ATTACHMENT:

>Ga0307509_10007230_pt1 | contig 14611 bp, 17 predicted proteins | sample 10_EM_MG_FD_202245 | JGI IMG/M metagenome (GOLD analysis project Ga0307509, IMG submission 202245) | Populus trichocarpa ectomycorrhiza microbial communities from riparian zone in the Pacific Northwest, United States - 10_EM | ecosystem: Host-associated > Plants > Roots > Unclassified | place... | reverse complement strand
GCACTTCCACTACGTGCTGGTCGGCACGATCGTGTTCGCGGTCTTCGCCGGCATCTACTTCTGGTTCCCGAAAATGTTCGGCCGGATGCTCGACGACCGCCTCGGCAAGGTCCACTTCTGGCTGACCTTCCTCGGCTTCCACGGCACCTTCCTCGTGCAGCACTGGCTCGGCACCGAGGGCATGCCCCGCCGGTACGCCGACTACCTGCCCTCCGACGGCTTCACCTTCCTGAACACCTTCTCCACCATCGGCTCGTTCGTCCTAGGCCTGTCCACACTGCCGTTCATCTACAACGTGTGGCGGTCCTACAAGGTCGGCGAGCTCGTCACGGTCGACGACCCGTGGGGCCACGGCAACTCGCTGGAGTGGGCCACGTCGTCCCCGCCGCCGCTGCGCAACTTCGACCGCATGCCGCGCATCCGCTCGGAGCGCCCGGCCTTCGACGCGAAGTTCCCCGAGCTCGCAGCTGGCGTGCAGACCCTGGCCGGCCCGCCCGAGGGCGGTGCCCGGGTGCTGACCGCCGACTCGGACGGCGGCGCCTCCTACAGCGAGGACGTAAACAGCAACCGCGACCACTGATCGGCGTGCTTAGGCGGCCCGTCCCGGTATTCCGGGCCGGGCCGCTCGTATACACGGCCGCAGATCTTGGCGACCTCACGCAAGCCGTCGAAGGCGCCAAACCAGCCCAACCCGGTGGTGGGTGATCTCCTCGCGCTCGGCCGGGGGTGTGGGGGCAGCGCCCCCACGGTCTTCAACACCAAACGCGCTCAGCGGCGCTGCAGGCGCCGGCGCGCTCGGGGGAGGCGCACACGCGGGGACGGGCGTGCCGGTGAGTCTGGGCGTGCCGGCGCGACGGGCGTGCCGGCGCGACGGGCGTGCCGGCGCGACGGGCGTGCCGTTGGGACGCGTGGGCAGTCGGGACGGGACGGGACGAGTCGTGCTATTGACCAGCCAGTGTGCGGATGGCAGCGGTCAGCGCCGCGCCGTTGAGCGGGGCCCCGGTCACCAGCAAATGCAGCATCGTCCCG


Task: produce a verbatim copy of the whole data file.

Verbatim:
>Ga0307509_10007230_pt1 | contig 14611 bp, 17 predicted proteins | sample 10_EM_MG_FD_202245 | JGI IMG/M metagenome (GOLD analysis project Ga0307509, IMG submission 202245) | Populus trichocarpa ectomycorrhiza microbial communities from riparian zone in the Pacific Northwest, United States - 10_EM | ecosystem: Host-associated > Plants > Roots > Unclassified | place... | reverse complement strand
GCACTTCCACTACGTGCTGGTCGGCACGATCGTGTTCGCGGTCTTCGCCGGCATCTACTTCTGGTTCCCGAAAATGTTCGGCCGGATGCTCGACGACCGCCTCGGCAAGGTCCACTTCTGGCTGACCTTCCTCGGCTTCCACGGCACCTTCCTCGTGCAGCACTGGCTCGGCACCGAGGGCATGCCCCGCCGGTACGCCGACTACCTGCCCTCCGACGGCTTCACCTTCCTGAACACCTTCTCCACCATCGGCTCGTTCGTCCTAGGCCTGTCCACACTGCCGTTCATCTACAACGTGTGGCGGTCCTACAAGGTCGGCGAGCTCGTCACGGTCGACGACCCGTGGGGCCACGGCAACTCGCTGGAGTGGGCCACGTCGTCCCCGCCGCCGCTGCGCAACTTCGACCGCATGCCGCGCATCCGCTCGGAGCGCCCGGCCTTCGACGCGAAGTTCCCCGAGCTCGCAGCTGGCGTGCAGACCCTGGCCGGCCCGCCCGAGGGCGGTGCCCGGGTGCTGACCGCCGACTCGGACGGCGGCGCCTCCTACAGCGAGGACGTAAACAGCAACCGCGACCACTGATCGGCGTGCTTAGGCGGCCCGTCCCGGTATTCCGGGCCGGGCCGCTCGTATACACGGCCGCAGATCTTGGCGACCTCACGCAAGCCGTCGAAGGCGCCAAACCAGCCCAACCCGGTGGTGGGTGATCTCCTCGCGCTCGGCCGGGGGTGTGGGGGCAGCGCCCCCACGGTCTTCAACACCAAACGCGCTCAGCGGCGCTGCAGGCGCCGGCGCGCTCGGGGGAGGCGCACACGCGGGGACGGGCGTGCCGGTGAGTCTGGGCGTGCCGGCGCGACGGGCGTGCCGGCGCGACGGGCGTGCCGGCGCGACGGGCGTGCCGTTGGGACGCGTGGGCAGTCGGGACGGGACGGGACGAGTCGTGCTATTGACCAGCCAGTGTGCGGATGGCAGCGGTCAGCGCCGCGCCGTTGAGCGGGGCCCCGGTCACCAGCAAATGCAGCATCGTCCCG